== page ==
Woo v. Nike, Inc., Civil Action No. 1:10-CV-1018-RWS, 2010 WL 1565526 (N.D. Ga. April 19, 2010), demonstrates the application of the first-filed rule. This doctrine frequently arises in federal court when an employer and a former employee each file separate lawsuits in different jurisdictions concerning the former employee’s restrictive covenants. The employee and former employer are both likely selecting the jurisdictions in which they filed suit to seek out or to avoid favorable or unfavorable restrictive covenants law. When such parallel litigation occurs, the federal court will often be asked to transfer the second-filed lawsuit to the “first-filed” jurisdiction.
Woo was an employee of Nike and had signed an employment agreement containing a non-competition clause. She sought to leave her employment and to accept a position with Nfinity Products and Services, Inc. (“Nfinity”), a Georgia corporation. On the day she announced her departure from Nike, Nike filed a Complaint against her and Nfinity in the Circuit Court of the State of Oregon and for the County of Washington. Woo and Nfinity removed that lawsuit to the United States District Court for the District of Oregon.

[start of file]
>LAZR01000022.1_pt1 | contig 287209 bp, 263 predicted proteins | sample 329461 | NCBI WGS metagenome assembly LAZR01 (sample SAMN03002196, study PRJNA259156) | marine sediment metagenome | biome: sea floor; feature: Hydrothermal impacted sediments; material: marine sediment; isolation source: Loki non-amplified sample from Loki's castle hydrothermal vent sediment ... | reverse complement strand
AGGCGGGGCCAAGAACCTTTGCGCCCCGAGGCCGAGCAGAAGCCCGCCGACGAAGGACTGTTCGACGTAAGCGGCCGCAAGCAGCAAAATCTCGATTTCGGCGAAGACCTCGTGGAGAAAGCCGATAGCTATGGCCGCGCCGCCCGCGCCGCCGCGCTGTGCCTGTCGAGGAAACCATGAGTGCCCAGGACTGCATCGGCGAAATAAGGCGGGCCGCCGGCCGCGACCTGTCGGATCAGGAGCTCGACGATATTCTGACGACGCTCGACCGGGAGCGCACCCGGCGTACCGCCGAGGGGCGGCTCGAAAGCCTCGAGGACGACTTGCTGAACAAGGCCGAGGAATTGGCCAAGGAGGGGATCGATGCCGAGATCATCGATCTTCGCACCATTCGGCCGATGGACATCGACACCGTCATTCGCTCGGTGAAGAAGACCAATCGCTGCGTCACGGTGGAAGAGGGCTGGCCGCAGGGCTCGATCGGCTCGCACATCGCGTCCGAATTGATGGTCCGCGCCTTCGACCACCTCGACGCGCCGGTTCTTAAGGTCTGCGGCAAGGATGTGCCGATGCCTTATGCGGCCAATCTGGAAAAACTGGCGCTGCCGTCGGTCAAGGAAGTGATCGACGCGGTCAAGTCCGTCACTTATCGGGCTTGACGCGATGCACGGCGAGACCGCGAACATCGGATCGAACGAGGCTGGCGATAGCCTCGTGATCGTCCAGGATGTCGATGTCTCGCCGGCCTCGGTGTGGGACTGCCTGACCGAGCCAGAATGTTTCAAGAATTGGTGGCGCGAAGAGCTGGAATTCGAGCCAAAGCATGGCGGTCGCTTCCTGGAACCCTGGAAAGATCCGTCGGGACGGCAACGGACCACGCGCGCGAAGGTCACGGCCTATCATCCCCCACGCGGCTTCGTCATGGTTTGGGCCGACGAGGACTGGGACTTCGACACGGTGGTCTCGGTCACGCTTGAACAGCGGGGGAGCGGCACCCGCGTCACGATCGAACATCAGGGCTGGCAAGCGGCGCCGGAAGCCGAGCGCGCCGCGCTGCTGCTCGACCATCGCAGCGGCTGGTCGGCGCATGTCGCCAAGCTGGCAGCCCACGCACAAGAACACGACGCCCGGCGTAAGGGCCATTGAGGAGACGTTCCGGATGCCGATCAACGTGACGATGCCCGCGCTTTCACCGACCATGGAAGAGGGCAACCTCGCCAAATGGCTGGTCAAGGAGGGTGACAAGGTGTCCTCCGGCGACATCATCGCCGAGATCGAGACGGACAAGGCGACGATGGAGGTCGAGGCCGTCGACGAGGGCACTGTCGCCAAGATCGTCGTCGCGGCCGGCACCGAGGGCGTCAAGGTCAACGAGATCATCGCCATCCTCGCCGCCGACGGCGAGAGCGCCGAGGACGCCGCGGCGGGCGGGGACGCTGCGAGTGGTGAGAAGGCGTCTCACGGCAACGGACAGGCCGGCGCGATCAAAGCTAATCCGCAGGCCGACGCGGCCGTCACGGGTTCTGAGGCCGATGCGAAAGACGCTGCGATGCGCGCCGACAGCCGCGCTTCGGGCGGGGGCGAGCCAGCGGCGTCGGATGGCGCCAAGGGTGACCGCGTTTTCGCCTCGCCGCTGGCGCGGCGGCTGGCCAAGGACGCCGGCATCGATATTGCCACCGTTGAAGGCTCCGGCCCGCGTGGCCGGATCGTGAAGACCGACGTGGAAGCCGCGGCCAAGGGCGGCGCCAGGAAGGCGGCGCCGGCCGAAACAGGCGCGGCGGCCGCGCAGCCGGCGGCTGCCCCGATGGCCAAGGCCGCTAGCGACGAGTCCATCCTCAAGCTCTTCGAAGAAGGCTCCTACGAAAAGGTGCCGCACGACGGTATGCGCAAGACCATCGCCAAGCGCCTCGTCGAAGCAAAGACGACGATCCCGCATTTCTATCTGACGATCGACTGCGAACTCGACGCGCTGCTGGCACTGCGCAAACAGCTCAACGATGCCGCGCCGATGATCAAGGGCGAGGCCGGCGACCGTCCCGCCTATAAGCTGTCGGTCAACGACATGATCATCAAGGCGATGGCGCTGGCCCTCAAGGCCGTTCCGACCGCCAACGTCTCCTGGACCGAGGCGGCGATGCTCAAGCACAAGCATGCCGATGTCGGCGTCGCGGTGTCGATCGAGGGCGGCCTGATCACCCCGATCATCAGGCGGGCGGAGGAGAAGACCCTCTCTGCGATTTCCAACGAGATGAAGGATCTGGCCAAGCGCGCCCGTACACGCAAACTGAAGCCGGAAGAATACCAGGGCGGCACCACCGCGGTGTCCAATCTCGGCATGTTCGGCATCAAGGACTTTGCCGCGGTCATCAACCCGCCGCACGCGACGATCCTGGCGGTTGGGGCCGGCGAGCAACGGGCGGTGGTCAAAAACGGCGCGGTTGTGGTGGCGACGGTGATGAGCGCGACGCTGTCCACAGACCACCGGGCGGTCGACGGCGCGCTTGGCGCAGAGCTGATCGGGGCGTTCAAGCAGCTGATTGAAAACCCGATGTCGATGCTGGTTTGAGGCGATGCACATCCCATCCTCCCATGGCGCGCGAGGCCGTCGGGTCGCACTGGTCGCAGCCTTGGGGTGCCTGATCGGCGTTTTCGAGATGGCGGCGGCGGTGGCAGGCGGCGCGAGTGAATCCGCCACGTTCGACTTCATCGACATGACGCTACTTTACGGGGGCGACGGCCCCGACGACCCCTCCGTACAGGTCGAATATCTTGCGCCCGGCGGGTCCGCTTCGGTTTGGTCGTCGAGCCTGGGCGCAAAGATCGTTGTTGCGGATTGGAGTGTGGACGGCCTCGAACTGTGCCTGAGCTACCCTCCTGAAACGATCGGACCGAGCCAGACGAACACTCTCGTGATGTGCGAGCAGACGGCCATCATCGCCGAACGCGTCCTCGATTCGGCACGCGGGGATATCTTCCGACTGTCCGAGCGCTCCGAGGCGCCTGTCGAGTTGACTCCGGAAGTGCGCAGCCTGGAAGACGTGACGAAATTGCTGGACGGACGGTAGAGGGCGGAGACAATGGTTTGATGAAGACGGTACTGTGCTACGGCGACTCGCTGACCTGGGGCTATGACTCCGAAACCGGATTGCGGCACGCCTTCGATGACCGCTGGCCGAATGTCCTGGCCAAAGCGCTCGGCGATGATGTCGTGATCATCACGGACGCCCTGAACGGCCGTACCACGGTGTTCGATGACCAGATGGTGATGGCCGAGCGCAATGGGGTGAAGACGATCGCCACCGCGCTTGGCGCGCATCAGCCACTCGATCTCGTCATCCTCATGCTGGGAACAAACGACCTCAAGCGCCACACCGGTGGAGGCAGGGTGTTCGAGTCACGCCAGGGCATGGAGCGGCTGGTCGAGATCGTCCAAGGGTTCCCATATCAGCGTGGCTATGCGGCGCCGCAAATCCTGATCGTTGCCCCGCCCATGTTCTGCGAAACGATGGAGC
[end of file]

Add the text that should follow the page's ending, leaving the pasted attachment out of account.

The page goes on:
Shortly thereafter, Woo and Nfinity filed a lawsuit in the Superior Court of Gwinnett County, Georgia. Their lawsuit sought a temporary restraining order against Nike to preclude Nike from enforcing the non-competition covenant in Woo’s employment agreement, on the grounds that it was overly broad and unenforceable under Georgia law. Nike removed that action to the United States District Court for the Northern District of Georgia. Nike then requested the Court transfer the case to the United States District Court for the District of Oregon. Because the Oregon lawsuit was the “first-filed”, Judge Story of the Northern District of Georgia applied the first-filed rule and transferred the case to the United States District Court for the District of Oregon. Judge Story also deferred ruling on Woo and Nfinity’s request for a temporary restraining order until after the case was transferred. Thus, the federal court in Oregon rather than a Georgia court will rule on the enforceability of Woo’s restrictive covenants. Whether Woo can convince the Oregon court to apply Georgia law to invalidate the covenants remains to be seen.
Benjamin Fink is known for his work in noncompete, trade secret and competition-related disputes. A shareholder at Berman Fink Van Horn, Ben concentrates his practice in business and employment litigation.